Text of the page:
Year in review: Private Competition Enforcement in Türkiye

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Year in review

In three notable cases regarding the banking sector, the courts have rejected compensation claims on the grounds of lack of actual damage. These rulings highlight a trend in both first instance and regional courts to rigorously apply the concept of damage, insisting on concrete proof before considering claims. That said, in a landmark case within the alcoholic beverages sector, which resulted in Türkiye’s largest private antitrust damages award, the High Court of Appeals provided significant clarifications about controversial issues. In its appeal review, the High Court considered several factors: the statements (i.e., the reasoning) of the Board’s decision, recidivism, the duration of the infringement, the infringer’s strong market power and its determining role in the infringement. Furthermore, the High Court clarified that victims do not need to appeal to the Authority before claiming compensation for such infringements.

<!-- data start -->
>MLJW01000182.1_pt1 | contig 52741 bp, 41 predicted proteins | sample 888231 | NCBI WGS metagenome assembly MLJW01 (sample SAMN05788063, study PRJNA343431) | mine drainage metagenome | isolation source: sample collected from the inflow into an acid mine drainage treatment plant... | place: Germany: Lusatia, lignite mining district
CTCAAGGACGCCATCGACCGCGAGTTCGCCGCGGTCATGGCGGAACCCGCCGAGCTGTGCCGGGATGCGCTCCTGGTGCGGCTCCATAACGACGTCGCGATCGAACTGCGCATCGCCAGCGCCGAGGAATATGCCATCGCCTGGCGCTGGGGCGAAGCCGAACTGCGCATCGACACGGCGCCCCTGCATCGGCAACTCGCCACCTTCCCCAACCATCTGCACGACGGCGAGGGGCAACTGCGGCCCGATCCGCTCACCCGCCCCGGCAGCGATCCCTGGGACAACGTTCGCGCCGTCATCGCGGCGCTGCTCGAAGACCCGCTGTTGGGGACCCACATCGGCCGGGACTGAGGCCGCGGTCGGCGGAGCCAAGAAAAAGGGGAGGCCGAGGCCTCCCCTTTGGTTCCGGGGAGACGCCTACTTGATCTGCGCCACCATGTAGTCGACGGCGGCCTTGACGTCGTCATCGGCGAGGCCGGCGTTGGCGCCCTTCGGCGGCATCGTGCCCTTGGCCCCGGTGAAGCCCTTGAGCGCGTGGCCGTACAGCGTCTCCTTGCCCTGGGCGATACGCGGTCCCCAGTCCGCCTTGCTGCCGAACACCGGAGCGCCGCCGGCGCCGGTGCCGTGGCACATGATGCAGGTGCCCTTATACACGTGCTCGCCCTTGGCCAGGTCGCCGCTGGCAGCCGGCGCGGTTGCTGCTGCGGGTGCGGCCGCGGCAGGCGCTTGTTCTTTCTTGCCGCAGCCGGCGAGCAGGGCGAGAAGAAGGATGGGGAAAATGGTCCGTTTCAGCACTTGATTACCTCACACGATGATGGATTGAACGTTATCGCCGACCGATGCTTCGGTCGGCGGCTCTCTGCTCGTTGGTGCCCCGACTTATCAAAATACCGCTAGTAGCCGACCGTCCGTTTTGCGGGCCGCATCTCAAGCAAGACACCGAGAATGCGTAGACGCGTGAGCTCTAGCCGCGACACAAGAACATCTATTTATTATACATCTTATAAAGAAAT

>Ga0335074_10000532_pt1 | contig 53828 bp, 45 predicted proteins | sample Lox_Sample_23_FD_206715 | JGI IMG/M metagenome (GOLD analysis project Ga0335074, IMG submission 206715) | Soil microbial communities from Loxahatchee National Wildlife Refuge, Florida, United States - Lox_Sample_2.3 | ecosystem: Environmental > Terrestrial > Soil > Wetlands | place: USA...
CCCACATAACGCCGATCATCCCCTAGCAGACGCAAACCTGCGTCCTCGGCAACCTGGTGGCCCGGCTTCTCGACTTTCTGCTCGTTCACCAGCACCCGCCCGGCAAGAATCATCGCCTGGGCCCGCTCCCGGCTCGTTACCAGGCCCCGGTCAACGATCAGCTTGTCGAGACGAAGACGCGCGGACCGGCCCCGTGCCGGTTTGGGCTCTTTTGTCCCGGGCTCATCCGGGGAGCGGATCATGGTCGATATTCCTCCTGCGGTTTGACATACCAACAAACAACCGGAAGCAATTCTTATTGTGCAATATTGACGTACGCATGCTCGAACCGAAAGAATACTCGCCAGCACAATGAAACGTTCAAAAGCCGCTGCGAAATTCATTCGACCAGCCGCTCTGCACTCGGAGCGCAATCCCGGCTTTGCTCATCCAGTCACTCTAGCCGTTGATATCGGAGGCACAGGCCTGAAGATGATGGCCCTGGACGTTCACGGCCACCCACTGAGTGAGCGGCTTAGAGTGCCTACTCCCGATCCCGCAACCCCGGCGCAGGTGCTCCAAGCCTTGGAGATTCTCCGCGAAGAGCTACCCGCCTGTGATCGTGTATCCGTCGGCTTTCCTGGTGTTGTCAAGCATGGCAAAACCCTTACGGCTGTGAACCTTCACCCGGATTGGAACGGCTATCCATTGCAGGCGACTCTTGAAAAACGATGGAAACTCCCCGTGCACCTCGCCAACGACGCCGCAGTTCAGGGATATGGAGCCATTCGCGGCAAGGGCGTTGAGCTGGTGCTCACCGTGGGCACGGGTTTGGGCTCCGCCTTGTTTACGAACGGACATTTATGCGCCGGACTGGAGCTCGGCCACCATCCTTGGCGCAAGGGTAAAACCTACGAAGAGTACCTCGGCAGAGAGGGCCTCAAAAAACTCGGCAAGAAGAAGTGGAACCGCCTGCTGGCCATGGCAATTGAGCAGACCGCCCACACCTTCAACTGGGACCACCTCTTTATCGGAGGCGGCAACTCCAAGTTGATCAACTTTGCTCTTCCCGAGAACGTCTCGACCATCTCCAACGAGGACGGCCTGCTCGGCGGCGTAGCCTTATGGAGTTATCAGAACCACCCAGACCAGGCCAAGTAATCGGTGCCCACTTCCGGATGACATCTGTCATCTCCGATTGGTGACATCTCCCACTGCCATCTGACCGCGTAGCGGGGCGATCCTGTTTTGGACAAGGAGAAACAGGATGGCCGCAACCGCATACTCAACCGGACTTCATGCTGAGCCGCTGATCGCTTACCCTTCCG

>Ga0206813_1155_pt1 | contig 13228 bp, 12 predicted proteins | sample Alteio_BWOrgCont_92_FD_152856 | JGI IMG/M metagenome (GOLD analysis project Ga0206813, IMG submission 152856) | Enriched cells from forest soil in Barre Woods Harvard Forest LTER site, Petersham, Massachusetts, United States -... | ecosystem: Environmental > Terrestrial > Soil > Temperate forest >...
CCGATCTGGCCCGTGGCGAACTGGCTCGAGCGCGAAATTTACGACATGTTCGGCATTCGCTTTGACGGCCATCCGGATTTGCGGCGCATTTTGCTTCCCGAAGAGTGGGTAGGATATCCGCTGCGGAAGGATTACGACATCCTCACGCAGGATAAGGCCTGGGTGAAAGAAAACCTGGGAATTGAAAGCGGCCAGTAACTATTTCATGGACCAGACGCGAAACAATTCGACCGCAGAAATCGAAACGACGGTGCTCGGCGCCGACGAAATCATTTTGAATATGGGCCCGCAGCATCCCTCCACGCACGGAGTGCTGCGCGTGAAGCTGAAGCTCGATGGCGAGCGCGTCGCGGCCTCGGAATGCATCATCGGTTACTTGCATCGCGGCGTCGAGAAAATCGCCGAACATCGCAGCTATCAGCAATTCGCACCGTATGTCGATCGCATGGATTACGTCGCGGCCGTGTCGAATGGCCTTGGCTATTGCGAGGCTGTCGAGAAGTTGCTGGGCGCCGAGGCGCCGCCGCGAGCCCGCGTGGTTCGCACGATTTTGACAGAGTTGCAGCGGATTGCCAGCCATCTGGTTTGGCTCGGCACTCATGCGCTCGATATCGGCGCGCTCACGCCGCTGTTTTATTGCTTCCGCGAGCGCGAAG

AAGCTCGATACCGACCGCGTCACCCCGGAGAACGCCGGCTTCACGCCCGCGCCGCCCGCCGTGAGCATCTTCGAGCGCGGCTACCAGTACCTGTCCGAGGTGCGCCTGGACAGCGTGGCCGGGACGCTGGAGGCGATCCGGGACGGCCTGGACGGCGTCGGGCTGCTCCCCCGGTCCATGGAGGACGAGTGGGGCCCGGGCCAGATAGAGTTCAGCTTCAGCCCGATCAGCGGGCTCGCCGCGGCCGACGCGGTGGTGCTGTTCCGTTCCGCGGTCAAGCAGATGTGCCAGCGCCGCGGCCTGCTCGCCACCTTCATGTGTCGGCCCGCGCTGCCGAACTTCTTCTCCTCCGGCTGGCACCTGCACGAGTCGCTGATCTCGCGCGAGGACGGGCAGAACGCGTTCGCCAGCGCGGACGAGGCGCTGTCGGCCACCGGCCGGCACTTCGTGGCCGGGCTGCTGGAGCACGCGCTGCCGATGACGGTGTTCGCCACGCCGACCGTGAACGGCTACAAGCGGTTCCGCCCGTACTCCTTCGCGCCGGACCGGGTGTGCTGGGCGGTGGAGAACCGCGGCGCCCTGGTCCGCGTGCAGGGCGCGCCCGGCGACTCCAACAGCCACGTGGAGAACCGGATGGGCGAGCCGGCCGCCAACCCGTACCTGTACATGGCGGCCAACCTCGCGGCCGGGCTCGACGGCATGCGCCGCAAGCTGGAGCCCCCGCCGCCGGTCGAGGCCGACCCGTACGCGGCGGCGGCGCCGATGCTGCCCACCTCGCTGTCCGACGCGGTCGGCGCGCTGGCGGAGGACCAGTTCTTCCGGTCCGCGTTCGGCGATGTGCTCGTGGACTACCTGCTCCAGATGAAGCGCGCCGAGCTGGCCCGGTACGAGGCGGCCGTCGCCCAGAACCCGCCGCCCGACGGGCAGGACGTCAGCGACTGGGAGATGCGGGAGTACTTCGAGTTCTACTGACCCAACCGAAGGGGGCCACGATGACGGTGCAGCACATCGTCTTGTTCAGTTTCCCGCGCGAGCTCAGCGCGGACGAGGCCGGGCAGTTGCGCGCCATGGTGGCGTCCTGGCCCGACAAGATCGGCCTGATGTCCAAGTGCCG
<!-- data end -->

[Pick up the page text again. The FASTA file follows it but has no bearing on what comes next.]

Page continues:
In a separate case against a mobile telecommunications operator, the High Court of Appeals also affirmed that private antitrust damages actions fall under an eight-year statute of limitations, thereby resolving any uncertainties regarding the time frame. In another case within the telecommunications sector, the Court declared that it is imperative for courts to discuss both the scope and gravity of any infringement. Furthermore, the Court underscored the importance of assessing the fairness of compensation awarded to plaintiffs. This decision indicates a signal that courts may independently evaluate competition violations while determining appropriate compensation.

In addition to these cases, the Constitutional Court published its Ford Otosan decision on 20 June 2023.19 Within the context of an individual application by Ford Otosan, the Constitutional Court, concluded that, inter alia, Article 15 of the Competition Law, which empowers the Authority to conduct on-site inspections without a judge’s decision, violates the right to inviolability of domicile and, hence, the Turkish Constitution. The decision may result in the annulment of decisions already issued by the Authority to the extent that they are based on on-site inspections carried out without a judge’s decision, possibly with a retroactive effect, depending on the administrative courts’ and the High Court of Appeal’s approach in forthcoming cases. Accordingly, the Constitutional Court decision may also affect damages cases with the possible annulment of infringement decisions by the Authority.

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